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Syllabus

YORK COLLEGE BULLETIN DESCRIPTION: 3 hrs. 3 crs. Preq: ENG 125. This is a writing intensive course. This course is a hybrid online course.  Students must have internet access, computer competency and a York email account. This course introduces students to the field of Digital Humanities (DH) and the wide range of tools available for the study of written texts. Through a variety of projects such as blogging, mapping, and distant reading, students explore what old and new technologies can do to shape and modify the ways we read and write texts. This is a writing intensive course: students are required to write 10-12 pages of work including blogs, reflections, and project proposals.

REQUIRED TEXTS: All readings will be made available freely on course site and Blackboard.

Learning Outcomes: By the end of this course, students will be expected to:

  1. Define technology and new media as a historical rather than exclusively recent phenomenon.
  2. Analyze books and other textual technologies as material objects and within their particular social contexts
  3. Draw parallels between literary studies and diverse fields such as information science, computer science, communications, and media studies
  4. Create original, public, creative research projects using archival materials
  5. Write confidently and reflectively about digital humanities as an emerging field

ATTENDANCE: Attendance is essential to success in this course. In addition to meeting face-to-face (f2f), students will be required to devote one (1) hour weekly to online assignments such as posting blogs on CUNY Commons, tweeting, and commenting on peers’ work (via CUNY Commons). This hour is additional to your other required homework. The student is responsible for all material presented in this course and is expected to actively participate in the learning process. Please inform the instructor about any health conditions that could create a classroom emergency. The student is responsible for discussing with the instructor any needed accommodations.  Repeated tardiness or early departure from class is not acceptable. Failing to complete online assignments on time will also be reflected in the student’s participation grade.

  • Students may miss no more than two (2) sessions, which should be reserved for unforeseen emergencies.
    • Roll call will be conducted every day at the start of class. If you’re not in class by that time, you will be marked as late.

Dropping the class:  Make sure you pay careful attention to how dropping a course may affect your financial aid. See here for more information: https://www.york.cuny.edu/administrative/finaid/frequenly-asked-questions/what-happens-to-my-financial-aid-if-i-drop-a-course

York College Resources Computers with word processing software and internet access are available in the library and in computer labs.

 

COURSE REQUIREMENTS:  The main components to successful completion of this course:

 

Forums and Writing 200 pts. (20%)
In-Class/Digital Participation 100 pts. (10%)
Project 1: Distant Reading Whitney 150 pts. (15%)
Project 2: Mapping Whitney 200 pts. (20%)
Project 3: New York: A Social Knowledge Experiment 250 pts. (25%)
DH Projects Review 100 pts. (10%)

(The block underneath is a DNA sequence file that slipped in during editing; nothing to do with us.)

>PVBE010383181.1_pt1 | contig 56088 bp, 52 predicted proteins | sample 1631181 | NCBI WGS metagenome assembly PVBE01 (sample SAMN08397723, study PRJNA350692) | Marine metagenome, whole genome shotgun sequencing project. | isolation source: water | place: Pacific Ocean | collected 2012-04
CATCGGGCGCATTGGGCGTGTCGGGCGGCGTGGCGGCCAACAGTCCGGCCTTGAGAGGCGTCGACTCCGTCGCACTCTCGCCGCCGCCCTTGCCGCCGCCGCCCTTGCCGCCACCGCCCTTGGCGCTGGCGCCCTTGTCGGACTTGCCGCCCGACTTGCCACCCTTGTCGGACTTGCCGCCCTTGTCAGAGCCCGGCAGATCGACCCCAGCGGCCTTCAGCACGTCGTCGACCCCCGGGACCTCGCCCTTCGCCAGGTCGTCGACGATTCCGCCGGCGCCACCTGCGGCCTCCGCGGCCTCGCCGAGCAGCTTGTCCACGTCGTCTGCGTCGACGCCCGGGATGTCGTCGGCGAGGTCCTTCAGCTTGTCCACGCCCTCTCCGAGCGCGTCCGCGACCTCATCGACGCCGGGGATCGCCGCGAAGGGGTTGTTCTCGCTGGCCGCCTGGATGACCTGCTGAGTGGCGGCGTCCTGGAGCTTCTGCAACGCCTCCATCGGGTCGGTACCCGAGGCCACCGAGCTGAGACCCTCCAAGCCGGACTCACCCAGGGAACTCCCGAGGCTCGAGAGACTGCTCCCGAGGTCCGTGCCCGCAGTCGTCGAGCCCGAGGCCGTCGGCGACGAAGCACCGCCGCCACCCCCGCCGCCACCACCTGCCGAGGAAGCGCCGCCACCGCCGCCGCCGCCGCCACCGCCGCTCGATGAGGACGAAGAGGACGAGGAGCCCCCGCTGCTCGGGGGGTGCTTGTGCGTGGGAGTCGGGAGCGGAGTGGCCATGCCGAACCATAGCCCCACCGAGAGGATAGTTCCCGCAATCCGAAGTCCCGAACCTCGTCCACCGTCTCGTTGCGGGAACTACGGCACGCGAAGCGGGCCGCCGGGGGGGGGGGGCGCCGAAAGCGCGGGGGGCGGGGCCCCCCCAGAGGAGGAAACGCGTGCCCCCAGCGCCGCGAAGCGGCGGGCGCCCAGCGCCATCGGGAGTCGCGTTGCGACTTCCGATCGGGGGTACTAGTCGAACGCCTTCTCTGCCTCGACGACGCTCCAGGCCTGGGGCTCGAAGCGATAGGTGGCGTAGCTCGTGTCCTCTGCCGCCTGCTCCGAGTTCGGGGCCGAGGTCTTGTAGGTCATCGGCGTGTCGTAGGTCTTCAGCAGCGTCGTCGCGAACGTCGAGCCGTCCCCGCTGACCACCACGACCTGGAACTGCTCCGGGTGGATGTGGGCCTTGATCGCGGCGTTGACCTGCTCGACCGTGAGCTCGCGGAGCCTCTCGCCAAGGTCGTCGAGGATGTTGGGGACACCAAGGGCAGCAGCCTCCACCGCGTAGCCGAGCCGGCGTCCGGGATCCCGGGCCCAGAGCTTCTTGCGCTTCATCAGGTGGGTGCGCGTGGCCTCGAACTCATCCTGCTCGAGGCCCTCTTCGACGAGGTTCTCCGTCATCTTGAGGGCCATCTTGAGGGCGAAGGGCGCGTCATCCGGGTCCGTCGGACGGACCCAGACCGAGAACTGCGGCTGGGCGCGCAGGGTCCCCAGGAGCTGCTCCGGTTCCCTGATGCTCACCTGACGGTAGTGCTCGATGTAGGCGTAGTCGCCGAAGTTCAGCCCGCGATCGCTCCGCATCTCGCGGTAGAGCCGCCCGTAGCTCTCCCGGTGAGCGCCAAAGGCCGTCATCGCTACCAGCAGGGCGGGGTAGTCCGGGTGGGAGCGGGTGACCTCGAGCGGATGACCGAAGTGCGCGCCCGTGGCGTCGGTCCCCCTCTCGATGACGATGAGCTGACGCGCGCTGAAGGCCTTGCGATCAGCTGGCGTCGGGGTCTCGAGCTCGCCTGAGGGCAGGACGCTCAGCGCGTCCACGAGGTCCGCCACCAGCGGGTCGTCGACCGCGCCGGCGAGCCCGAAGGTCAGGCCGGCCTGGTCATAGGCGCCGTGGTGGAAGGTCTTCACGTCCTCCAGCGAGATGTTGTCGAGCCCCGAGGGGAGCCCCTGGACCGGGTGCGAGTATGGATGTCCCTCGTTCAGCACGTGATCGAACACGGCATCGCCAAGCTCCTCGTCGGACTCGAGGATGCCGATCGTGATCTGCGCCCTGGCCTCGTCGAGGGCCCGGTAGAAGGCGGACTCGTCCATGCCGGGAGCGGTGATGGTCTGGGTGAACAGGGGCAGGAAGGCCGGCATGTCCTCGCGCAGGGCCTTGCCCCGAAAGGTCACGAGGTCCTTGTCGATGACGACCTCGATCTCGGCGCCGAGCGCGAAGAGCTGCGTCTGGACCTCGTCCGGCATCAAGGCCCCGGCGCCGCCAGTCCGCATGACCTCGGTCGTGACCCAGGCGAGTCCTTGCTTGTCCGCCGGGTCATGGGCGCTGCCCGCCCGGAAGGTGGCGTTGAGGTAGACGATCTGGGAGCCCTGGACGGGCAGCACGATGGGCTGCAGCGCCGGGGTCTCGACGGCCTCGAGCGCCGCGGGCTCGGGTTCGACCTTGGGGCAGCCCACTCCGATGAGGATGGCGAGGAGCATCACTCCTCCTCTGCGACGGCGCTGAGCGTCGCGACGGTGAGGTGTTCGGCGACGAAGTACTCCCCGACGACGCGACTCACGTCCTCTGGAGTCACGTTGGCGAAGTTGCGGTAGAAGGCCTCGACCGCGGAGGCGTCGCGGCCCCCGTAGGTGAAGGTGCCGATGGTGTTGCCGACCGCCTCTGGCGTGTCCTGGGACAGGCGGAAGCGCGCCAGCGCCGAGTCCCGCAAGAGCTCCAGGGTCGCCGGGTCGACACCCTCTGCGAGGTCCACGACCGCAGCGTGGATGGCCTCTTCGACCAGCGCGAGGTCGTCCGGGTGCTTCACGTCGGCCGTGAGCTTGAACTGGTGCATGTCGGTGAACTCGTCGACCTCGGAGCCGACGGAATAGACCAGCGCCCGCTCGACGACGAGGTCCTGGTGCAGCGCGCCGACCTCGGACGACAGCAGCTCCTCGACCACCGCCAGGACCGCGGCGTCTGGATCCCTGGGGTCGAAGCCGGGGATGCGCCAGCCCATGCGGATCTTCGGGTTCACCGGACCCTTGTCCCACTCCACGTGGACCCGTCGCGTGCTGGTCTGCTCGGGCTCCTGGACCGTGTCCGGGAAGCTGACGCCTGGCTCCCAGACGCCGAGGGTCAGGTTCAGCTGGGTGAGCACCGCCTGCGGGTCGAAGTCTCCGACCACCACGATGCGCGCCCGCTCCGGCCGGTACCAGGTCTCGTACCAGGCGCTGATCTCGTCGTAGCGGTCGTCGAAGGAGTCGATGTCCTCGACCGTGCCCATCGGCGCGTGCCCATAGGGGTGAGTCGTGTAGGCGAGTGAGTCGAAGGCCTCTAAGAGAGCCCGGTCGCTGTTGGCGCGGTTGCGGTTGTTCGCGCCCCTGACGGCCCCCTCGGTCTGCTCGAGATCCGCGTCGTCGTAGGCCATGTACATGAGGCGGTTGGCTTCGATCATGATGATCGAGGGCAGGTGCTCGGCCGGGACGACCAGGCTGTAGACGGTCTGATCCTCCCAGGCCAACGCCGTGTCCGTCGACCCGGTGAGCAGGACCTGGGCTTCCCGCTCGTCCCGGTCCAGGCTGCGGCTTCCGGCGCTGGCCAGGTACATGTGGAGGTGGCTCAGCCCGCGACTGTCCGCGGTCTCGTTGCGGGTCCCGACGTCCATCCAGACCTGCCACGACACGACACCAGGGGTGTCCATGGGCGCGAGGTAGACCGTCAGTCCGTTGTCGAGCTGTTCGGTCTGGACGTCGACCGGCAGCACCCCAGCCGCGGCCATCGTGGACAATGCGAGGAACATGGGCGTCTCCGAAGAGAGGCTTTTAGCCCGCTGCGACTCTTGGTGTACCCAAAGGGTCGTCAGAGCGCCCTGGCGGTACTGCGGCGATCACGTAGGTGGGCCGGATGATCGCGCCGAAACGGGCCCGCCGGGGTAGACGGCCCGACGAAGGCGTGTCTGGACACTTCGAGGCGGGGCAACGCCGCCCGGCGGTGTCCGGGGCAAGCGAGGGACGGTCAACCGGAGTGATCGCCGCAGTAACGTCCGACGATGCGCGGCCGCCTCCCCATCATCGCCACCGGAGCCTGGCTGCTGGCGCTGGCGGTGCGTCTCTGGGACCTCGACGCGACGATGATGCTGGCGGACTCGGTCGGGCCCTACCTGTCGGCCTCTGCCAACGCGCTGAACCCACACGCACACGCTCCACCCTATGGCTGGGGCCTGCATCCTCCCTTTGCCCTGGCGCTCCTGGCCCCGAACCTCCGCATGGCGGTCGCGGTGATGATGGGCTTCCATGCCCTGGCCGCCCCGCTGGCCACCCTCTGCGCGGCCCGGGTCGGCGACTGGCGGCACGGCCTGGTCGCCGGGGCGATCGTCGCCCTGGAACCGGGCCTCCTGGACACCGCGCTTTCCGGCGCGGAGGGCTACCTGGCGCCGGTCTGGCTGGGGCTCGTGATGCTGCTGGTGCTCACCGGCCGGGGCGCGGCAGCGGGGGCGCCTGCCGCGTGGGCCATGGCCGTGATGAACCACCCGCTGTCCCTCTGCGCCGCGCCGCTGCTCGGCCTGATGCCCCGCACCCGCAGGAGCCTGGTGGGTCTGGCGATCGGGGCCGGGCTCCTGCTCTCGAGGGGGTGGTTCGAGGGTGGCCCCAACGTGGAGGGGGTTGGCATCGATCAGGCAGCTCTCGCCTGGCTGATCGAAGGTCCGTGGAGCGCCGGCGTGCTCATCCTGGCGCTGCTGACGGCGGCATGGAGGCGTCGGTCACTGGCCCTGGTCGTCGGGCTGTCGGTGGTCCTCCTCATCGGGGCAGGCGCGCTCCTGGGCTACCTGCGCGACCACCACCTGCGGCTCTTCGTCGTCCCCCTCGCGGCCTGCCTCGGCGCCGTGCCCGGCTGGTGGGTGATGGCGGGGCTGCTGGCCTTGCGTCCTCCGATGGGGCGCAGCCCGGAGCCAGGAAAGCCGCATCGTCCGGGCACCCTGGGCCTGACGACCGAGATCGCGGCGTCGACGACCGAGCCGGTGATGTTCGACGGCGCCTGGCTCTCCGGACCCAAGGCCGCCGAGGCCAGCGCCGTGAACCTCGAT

TOTAL = 1000 pts.

COURSE WEBSITE and TECHNOLOGY The online portions of our class will be run on a CUNY Commons WordPress website. Assignments, instructions, and discussion questions will be posted on this website, so keep track of it by bookmarking it on your browser. The most updated schedule for our course will also be on this site. This class is about understanding, using, and creating with technology, and as such requires reliable access to a computer, the internet, and occasionally signing up for free software. Response blogs, and links to digital projects (when relevant) should be submitted via the course site. Grades and instructor feedback will be available on Blackboard approximately 7 days after deadline.

  • FORUMS AND WRITING Every week, you will use the online segment of this course to post short threads (app. 200 words) evaluating assigned readings, tools, or websites. Periodically throughout the semester you will also be asked to complete short, in-class writing and to follow academic Twitter conversations. We will use forums as an online discussion board. You’re required to post a least one topic a week and respond to at least 4 comments by your peers.

Please note that all forums have two deadlines: one for posting (Sundays at midnight), and another for commenting on at least 4 posts (Mondays at midnight).

  • CLASS PARTICIPATION This discussion will be a better experience for all of us if everyone comes to class ready and willing to be a part of it. Please plan on taking part in exciting conversations, asking hard questions, and engaging with the material in new ways. You will occasionally be asked to read text out loud, so be sure to bring your books with you to all class meetings. In addition to meeting face-to-face (f2f), you will also be asked to devote one (1) hour weekly to online assignments such as posting blogs, tweeting, and commenting on peers’ work. Our etiquette rules apply online as much as in person: be courteous, respectful, and only write feedback that’s thoughtful and constructive.
    • Check your space: This class is a community, and within it we need to respect each other and our wide range of ideas. As members of a community, we need to be aware of and in control of our own dynamics in the class. Come to discussion ready to add to, not detract from, our group.
    • Be tech-mindful: we will be constantly using technology in the classroom and you’re encouraged to bring your own devices. You’ll want to police yourself and make sure you are not distracted by websites and apps that are not assignment-related. Consider downloading blocking apps if you have difficulty staying focused.
  • PROJECT 1: Distant-Reading Whitney (visualization + 3-page analysis) This project will immerse you in a small facet of DH by asking you to consider what the collective “footprint” of a body of work tells us about an author. Using one of the visualizations provided by the online tool Voyant, you will select two-three significant words to analyze with the context of Whitney’s work.